We need clothes that feel like home, not like were staying at a friends house or hotel. You appreciate staying at a hotel, but nothing feels like sleeping in your own bed. So, how can you tell if your clothes are creating cognitive dissonance? You feel uncomfortable in them, and not so confident because the clothes themselves really don’t line up with who you are right now in your life, and are not a true reflection of your authentic personal style. Although, I nailed my wardrobe for the interview, themajority of clothing in my closet is best suited for a work from home solopreneur. Which worked for my life three years ago, but isn’t the best reflection of who I am now. Seriously, take a look at this photo on the top right for evidence. Not horrible, but this says work from home solopreneur  personal stylist business attire. Even the photo to my left here is super casual and isn’t a true reflection of my personal style. I’m really not that much of a casual attire person. I seriously cannot wait to rebuild my wardrobe. It’s gonna be like BAM! If you don’t know, now you know!

“Your style isn’t random. It’s also not something you were born with — it’s a reflection of your experiences and the associations you picked up over the years. As you go through life, you collect new experiences, you read, watch movies, and discover new things.” — Anuschka Rees

How To Develop Great Personal Style. 

Developing your personal style is a work of art, much like creating a sculpture. Think of your colors, fabrics, silhouettes, and other visual aesthetics as the clay. Anuschka Rees says that before you can do anything else, you’ve got to collect your clay. This is all about digging deep, and immersing yourself into fashion inspiration and experimenting with clothing and looks, prints and colors that you may not have played with before. When we experiment with different colors and materials, we learn something. We learn about what we like, what we thought we liked, and what we definitely do not like. This is your clay. Experimenting with what inspires you. The next time you go shopping, let your eye take you where it wants to go. Screen shot looks and outfits that catch your eye on Instagram or social media and keep a folder of style inspiration on your desktop. This is how you collect your clay, by gathering inspiration for your dream wardrobe. Even people with great style, even stylists like myself, they all had to work at fine tuning their personal style. They didn’t just roll out of bed looking like Ryan Gosling or Beyonce. They worked at it. Just like you go to the gym. Just like you eat clean to get healthy. Just like you meditate to control the monkeys in your mind. Practice makes perfect. And your personal style changes over the years, but getting in the habit of fine tuning it makes it easy to cut through the noise and fashion trends and train your eye to see through the bullshit to your own, authentic personal sense of style. This takes more than flipping through fashion magazines. This means collecting images of outfit inspiration and going out and actually trying things on that you think you’d like. Which is the next step in my personal style journey. The next few weeks I’ll be collecting my own style inspiration, making a list of things I like, and then going out into the field and actually experimenting with that list and fine-tuning it.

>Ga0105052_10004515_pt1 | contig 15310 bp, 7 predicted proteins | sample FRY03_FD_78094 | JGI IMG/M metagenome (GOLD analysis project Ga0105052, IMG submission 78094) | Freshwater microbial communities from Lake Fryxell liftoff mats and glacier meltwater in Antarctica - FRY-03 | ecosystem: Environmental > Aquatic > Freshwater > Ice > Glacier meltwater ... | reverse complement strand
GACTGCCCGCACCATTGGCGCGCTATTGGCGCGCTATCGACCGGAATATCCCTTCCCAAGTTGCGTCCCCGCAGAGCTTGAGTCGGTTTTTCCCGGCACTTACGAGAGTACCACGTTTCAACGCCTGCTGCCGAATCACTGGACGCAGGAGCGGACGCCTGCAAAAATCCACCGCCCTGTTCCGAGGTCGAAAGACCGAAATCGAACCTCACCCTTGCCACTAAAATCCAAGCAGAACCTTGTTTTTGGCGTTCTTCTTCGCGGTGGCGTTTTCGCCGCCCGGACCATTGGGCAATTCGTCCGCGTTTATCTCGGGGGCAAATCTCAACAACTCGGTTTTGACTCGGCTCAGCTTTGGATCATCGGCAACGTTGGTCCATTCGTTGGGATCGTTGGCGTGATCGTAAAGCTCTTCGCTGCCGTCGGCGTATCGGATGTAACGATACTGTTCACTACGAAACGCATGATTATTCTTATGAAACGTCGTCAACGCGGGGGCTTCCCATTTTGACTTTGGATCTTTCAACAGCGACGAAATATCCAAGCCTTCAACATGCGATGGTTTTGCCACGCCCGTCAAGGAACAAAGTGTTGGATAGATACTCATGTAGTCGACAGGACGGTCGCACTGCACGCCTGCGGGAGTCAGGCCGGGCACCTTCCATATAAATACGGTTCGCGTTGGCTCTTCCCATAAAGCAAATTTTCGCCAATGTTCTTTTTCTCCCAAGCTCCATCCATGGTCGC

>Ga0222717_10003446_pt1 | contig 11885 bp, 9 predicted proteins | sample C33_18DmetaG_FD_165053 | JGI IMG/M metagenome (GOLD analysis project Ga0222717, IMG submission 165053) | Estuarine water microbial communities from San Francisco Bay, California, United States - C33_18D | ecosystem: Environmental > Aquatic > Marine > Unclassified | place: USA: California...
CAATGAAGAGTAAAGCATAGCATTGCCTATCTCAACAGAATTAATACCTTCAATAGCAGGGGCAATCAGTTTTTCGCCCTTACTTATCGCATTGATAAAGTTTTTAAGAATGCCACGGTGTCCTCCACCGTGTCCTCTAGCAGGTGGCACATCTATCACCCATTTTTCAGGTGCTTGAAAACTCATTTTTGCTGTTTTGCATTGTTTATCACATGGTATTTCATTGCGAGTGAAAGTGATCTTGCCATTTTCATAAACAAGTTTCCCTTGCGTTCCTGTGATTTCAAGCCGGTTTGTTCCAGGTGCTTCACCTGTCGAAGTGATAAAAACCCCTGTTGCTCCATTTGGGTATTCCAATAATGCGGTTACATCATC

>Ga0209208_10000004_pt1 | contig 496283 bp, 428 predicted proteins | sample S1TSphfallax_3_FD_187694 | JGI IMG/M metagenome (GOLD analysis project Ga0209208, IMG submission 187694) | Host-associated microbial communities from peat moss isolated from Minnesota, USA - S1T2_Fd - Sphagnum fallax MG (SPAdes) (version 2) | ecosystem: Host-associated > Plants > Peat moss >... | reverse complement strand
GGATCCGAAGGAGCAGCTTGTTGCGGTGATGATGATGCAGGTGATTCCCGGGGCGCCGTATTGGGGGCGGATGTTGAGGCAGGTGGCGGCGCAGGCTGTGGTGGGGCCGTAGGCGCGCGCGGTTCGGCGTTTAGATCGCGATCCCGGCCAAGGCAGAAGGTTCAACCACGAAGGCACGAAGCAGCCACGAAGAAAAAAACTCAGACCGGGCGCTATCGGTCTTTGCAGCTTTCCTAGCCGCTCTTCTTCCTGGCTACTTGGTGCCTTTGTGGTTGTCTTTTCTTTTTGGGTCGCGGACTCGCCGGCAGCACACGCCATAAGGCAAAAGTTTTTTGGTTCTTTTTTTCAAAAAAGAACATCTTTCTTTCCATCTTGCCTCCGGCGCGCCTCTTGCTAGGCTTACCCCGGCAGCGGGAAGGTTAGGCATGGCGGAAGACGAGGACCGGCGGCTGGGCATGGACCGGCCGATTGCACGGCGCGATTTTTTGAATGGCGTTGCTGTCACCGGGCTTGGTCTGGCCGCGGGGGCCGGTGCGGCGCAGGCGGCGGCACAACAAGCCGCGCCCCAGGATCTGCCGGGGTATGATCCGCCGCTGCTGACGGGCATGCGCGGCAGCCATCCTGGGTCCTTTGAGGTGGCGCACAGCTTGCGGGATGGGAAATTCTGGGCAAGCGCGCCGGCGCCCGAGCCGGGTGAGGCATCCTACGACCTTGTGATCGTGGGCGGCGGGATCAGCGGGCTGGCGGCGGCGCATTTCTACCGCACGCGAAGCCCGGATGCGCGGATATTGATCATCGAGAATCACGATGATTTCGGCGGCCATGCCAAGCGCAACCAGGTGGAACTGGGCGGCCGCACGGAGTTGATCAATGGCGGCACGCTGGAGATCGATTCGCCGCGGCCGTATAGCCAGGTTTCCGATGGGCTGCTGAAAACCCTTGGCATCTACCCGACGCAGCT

Next up: Discovering Your Style, phase I and 2: Get Inspired and Experiment and Fine-tune, then Putting It All Together with Your Style Profile. Stay tuned! 

Wanna update your wardrobe? Click here to learn more about The Closet Refresh style package.

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Stacy Hamm